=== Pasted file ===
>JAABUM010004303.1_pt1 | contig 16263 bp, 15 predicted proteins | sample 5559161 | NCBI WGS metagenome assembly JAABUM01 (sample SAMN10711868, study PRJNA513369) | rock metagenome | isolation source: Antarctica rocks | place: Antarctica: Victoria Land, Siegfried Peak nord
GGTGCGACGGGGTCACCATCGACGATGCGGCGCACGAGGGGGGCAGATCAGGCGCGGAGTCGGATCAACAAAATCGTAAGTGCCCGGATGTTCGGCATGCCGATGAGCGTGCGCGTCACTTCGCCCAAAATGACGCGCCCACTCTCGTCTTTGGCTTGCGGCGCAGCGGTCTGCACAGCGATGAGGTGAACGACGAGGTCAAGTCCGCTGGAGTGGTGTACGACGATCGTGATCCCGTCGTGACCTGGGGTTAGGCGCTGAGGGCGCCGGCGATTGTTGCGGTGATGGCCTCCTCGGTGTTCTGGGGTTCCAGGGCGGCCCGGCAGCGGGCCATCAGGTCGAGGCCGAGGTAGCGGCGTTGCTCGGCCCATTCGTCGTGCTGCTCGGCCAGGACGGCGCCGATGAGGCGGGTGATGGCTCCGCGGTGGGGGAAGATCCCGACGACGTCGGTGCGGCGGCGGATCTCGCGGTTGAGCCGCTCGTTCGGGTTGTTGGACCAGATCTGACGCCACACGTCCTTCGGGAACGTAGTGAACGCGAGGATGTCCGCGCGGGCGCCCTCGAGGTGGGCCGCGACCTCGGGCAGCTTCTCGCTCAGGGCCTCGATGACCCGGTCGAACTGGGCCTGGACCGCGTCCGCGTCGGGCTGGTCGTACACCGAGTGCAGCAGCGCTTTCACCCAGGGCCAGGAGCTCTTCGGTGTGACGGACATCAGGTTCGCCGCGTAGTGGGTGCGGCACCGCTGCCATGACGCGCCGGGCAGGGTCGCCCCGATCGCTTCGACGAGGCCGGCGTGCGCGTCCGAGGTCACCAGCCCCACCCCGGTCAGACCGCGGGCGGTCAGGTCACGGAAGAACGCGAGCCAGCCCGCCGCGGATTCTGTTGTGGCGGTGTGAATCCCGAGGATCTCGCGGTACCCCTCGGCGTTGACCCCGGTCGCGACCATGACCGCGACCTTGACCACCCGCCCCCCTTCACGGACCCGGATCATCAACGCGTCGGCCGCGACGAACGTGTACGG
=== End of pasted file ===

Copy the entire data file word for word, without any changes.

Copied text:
>JAABUM010004303.1_pt1 | contig 16263 bp, 15 predicted proteins | sample 5559161 | NCBI WGS metagenome assembly JAABUM01 (sample SAMN10711868, study PRJNA513369) | rock metagenome | isolation source: Antarctica rocks | place: Antarctica: Victoria Land, Siegfried Peak nord
GGTGCGACGGGGTCACCATCGACGATGCGGCGCACGAGGGGGGCAGATCAGGCGCGGAGTCGGATCAACAAAATCGTAAGTGCCCGGATGTTCGGCATGCCGATGAGCGTGCGCGTCACTTCGCCCAAAATGACGCGCCCACTCTCGTCTTTGGCTTGCGGCGCAGCGGTCTGCACAGCGATGAGGTGAACGACGAGGTCAAGTCCGCTGGAGTGGTGTACGACGATCGTGATCCCGTCGTGACCTGGGGTTAGGCGCTGAGGGCGCCGGCGATTGTTGCGGTGATGGCCTCCTCGGTGTTCTGGGGTTCCAGGGCGGCCCGGCAGCGGGCCATCAGGTCGAGGCCGAGGTAGCGGCGTTGCTCGGCCCATTCGTCGTGCTGCTCGGCCAGGACGGCGCCGATGAGGCGGGTGATGGCTCCGCGGTGGGGGAAGATCCCGACGACGTCGGTGCGGCGGCGGATCTCGCGGTTGAGCCGCTCGTTCGGGTTGTTGGACCAGATCTGACGCCACACGTCCTTCGGGAACGTAGTGAACGCGAGGATGTCCGCGCGGGCGCCCTCGAGGTGGGCCGCGACCTCGGGCAGCTTCTCGCTCAGGGCCTCGATGACCCGGTCGAACTGGGCCTGGACCGCGTCCGCGTCGGGCTGGTCGTACACCGAGTGCAGCAGCGCTTTCACCCAGGGCCAGGAGCTCTTCGGTGTGACGGACATCAGGTTCGCCGCGTAGTGGGTGCGGCACCGCTGCCATGACGCGCCGGGCAGGGTCGCCCCGATCGCTTCGACGAGGCCGGCGTGCGCGTCCGAGGTCACCAGCCCCACCCCGGTCAGACCGCGGGCGGTCAGGTCACGGAAGAACGCGAGCCAGCCCGCCGCGGATTCTGTTGTGGCGGTGTGAATCCCGAGGATCTCGCGGTACCCCTCGGCGTTGACCCCGGTCGCGACCATGACCGCGACCTTGACCACCCGCCCCCCTTCACGGACCCGGATCATCAACGCGTCGGCCGCGACGAACGTGTACGG